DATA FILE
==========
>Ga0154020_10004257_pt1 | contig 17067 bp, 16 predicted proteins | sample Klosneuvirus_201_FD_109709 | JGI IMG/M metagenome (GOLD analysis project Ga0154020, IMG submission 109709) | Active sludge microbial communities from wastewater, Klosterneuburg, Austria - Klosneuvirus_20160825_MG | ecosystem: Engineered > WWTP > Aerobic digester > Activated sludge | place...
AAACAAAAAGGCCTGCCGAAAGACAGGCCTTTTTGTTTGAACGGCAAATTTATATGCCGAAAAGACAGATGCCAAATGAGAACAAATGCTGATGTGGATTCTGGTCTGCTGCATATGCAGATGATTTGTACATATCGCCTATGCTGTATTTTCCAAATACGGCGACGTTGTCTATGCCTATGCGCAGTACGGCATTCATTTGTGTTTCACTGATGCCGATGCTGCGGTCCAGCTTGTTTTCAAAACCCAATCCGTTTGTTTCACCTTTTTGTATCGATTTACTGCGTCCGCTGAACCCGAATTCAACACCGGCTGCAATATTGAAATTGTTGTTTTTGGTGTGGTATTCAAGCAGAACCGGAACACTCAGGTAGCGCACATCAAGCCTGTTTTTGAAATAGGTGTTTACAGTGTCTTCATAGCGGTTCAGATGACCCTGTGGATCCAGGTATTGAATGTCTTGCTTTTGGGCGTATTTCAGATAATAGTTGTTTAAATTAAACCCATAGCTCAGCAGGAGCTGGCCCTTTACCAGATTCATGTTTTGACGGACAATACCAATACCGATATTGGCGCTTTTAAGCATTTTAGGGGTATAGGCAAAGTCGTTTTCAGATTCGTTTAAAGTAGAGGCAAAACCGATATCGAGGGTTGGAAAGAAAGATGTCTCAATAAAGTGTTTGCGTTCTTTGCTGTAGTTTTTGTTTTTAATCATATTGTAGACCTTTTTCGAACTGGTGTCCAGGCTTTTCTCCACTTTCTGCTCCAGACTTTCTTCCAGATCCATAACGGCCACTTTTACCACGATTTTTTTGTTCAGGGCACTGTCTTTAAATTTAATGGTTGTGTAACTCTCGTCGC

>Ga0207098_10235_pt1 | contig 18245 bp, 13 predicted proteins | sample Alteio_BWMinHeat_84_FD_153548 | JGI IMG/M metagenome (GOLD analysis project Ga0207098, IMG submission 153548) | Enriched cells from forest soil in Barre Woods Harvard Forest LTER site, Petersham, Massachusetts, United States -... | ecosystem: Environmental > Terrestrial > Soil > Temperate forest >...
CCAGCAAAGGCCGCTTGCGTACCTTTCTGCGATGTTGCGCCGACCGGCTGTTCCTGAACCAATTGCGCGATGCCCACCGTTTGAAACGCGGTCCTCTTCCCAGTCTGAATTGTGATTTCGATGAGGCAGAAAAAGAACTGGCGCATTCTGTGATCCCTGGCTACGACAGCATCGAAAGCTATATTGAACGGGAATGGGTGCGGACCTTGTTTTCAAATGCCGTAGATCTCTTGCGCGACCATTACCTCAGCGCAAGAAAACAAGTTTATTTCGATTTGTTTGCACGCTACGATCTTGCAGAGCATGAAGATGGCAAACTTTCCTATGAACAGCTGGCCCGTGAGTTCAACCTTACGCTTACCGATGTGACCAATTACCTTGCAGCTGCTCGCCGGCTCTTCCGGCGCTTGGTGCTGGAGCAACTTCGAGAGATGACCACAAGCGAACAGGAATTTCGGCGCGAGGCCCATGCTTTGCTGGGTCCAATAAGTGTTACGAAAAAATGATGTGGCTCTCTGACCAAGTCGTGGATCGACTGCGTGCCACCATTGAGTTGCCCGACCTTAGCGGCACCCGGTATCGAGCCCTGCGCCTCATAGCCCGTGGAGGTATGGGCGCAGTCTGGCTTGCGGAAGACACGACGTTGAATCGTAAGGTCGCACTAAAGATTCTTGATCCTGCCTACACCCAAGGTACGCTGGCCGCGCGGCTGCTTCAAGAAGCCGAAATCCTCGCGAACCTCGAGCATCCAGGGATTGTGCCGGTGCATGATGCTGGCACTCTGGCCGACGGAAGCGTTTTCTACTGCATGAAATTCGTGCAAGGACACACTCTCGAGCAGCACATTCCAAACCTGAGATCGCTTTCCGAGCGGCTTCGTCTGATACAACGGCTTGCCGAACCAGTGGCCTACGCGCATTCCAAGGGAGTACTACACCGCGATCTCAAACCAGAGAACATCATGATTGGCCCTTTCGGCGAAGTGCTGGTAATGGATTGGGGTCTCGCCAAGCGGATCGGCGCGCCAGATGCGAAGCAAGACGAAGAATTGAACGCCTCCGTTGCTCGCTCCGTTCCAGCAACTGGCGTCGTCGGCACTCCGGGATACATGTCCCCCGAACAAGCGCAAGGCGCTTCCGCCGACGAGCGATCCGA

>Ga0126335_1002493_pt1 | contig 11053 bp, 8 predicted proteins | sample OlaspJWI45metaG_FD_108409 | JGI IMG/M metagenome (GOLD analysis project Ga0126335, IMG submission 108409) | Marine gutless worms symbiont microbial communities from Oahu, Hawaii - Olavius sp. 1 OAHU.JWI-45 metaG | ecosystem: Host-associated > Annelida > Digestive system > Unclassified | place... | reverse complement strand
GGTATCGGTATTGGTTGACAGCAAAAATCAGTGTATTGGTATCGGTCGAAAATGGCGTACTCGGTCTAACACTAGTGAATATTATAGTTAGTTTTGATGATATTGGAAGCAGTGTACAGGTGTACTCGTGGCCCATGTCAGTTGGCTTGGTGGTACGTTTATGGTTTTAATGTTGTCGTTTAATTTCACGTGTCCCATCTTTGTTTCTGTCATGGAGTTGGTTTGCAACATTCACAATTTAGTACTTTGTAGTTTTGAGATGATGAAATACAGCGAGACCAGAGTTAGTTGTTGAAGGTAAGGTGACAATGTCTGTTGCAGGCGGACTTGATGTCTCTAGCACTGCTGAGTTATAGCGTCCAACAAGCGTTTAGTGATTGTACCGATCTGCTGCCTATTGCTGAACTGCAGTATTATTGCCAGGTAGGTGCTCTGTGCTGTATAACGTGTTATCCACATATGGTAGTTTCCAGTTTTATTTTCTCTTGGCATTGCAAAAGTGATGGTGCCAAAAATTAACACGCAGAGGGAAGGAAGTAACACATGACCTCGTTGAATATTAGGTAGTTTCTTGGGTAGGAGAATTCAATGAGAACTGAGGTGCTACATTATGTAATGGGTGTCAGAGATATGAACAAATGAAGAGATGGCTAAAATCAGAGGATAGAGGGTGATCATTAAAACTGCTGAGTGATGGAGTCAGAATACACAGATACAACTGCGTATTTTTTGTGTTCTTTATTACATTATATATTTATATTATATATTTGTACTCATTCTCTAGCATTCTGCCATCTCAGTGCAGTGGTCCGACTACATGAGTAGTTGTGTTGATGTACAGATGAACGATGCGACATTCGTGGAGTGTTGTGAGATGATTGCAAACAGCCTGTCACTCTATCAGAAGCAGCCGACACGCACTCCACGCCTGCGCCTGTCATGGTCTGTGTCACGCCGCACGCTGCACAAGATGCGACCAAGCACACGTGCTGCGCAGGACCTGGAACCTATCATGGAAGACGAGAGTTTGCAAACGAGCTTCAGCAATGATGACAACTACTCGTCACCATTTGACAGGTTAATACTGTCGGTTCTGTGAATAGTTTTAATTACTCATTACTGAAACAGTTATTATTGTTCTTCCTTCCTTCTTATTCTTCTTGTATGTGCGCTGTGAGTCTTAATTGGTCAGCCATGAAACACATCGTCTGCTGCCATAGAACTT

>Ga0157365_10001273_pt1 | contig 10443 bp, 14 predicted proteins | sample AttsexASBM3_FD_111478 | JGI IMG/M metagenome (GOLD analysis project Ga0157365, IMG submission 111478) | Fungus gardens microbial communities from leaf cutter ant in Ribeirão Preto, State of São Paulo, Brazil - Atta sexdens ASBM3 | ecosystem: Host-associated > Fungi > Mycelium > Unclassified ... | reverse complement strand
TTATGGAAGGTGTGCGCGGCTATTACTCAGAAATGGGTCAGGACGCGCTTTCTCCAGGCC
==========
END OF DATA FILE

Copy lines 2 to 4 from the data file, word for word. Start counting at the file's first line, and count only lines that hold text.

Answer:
AAACAAAAAGGCCTGCCGAAAGACAGGCCTTTTTGTTTGAACGGCAAATTTATATGCCGAAAAGACAGATGCCAAATGAGAACAAATGCTGATGTGGATTCTGGTCTGCTGCATATGCAGATGATTTGTACATATCGCCTATGCTGTATTTTCCAAATACGGCGACGTTGTCTATGCCTATGCGCAGTACGGCATTCATTTGTGTTTCACTGATGCCGATGCTGCGGTCCAGCTTGTTTTCAAAACCCAATCCGTTTGTTTCACCTTTTTGTATCGATTTACTGCGTCCGCTGAACCCGAATTCAACACCGGCTGCAATATTGAAATTGTTGTTTTTGGTGTGGTATTCAAGCAGAACCGGAACACTCAGGTAGCGCACATCAAGCCTGTTTTTGAAATAGGTGTTTACAGTGTCTTCATAGCGGTTCAGATGACCCTGTGGATCCAGGTATTGAATGTCTTGCTTTTGGGCGTATTTCAGATAATAGTTGTTTAAATTAAACCCATAGCTCAGCAGGAGCTGGCCCTTTACCAGATTCATGTTTTGACGGACAATACCAATACCGATATTGGCGCTTTTAAGCATTTTAGGGGTATAGGCAAAGTCGTTTTCAGATTCGTTTAAAGTAGAGGCAAAACCGATATCGAGGGTTGGAAAGAAAGATGTCTCAATAAAGTGTTTGCGTTCTTTGCTGTAGTTTTTGTTTTTAATCATATTGTAGACCTTTTTCGAACTGGTGTCCAGGCTTTTCTCCACTTTCTGCTCCAGACTTTCTTCCAGATCCATAACGGCCACTTTTACCACGATTTTTTTGTTCAGGGCACTGTCTTTAAATTTAATGGTTGTGTAACTCTCGTCGC

>Ga0207098_10235_pt1 | contig 18245 bp, 13 predicted proteins | sample Alteio_BWMinHeat_84_FD_153548 | JGI IMG/M metagenome (GOLD analysis project Ga0207098, IMG submission 153548) | Enriched cells from forest soil in Barre Woods Harvard Forest LTER site, Petersham, Massachusetts, United States -... | ecosystem: Environmental > Terrestrial > Soil > Temperate forest >...
CCAGCAAAGGCCGCTTGCGTACCTTTCTGCGATGTTGCGCCGACCGGCTGTTCCTGAACCAATTGCGCGATGCCCACCGTTTGAAACGCGGTCCTCTTCCCAGTCTGAATTGTGATTTCGATGAGGCAGAAAAAGAACTGGCGCATTCTGTGATCCCTGGCTACGACAGCATCGAAAGCTATATTGAACGGGAATGGGTGCGGACCTTGTTTTCAAATGCCGTAGATCTCTTGCGCGACCATTACCTCAGCGCAAGAAAACAAGTTTATTTCGATTTGTTTGCACGCTACGATCTTGCAGAGCATGAAGATGGCAAACTTTCCTATGAACAGCTGGCCCGTGAGTTCAACCTTACGCTTACCGATGTGACCAATTACCTTGCAGCTGCTCGCCGGCTCTTCCGGCGCTTGGTGCTGGAGCAACTTCGAGAGATGACCACAAGCGAACAGGAATTTCGGCGCGAGGCCCATGCTTTGCTGGGTCCAATAAGTGTTACGAAAAAATGATGTGGCTCTCTGACCAAGTCGTGGATCGACTGCGTGCCACCATTGAGTTGCCCGACCTTAGCGGCACCCGGTATCGAGCCCTGCGCCTCATAGCCCGTGGAGGTATGGGCGCAGTCTGGCTTGCGGAAGACACGACGTTGAATCGTAAGGTCGCACTAAAGATTCTTGATCCTGCCTACACCCAAGGTACGCTGGCCGCGCGGCTGCTTCAAGAAGCCGAAATCCTCGCGAACCTCGAGCATCCAGGGATTGTGCCGGTGCATGATGCTGGCACTCTGGCCGACGGAAGCGTTTTCTACTGCATGAAATTCGTGCAAGGACACACTCTCGAGCAGCACATTCCAAACCTGAGATCGCTTTCCGAGCGGCTTCGTCTGATACAACGGCTTGCCGAACCAGTGGCCTACGCGCATTCCAAGGGAGTACTACACCGCGATCTCAAACCAGAGAACATCATGATTGGCCCTTTCGGCGAAGTGCTGGTAATGGATTGGGGTCTCGCCAAGCGGATCGGCGCGCCAGATGCGAAGCAAGACGAAGAATTGAACGCCTCCGTTGCTCGCTCCGTTCCAGCAACTGGCGTCGTCGGCACTCCGGGATACATGTCCCCCGAACAAGCGCAAGGCGCTTCCGCCGACGAGCGATCCGA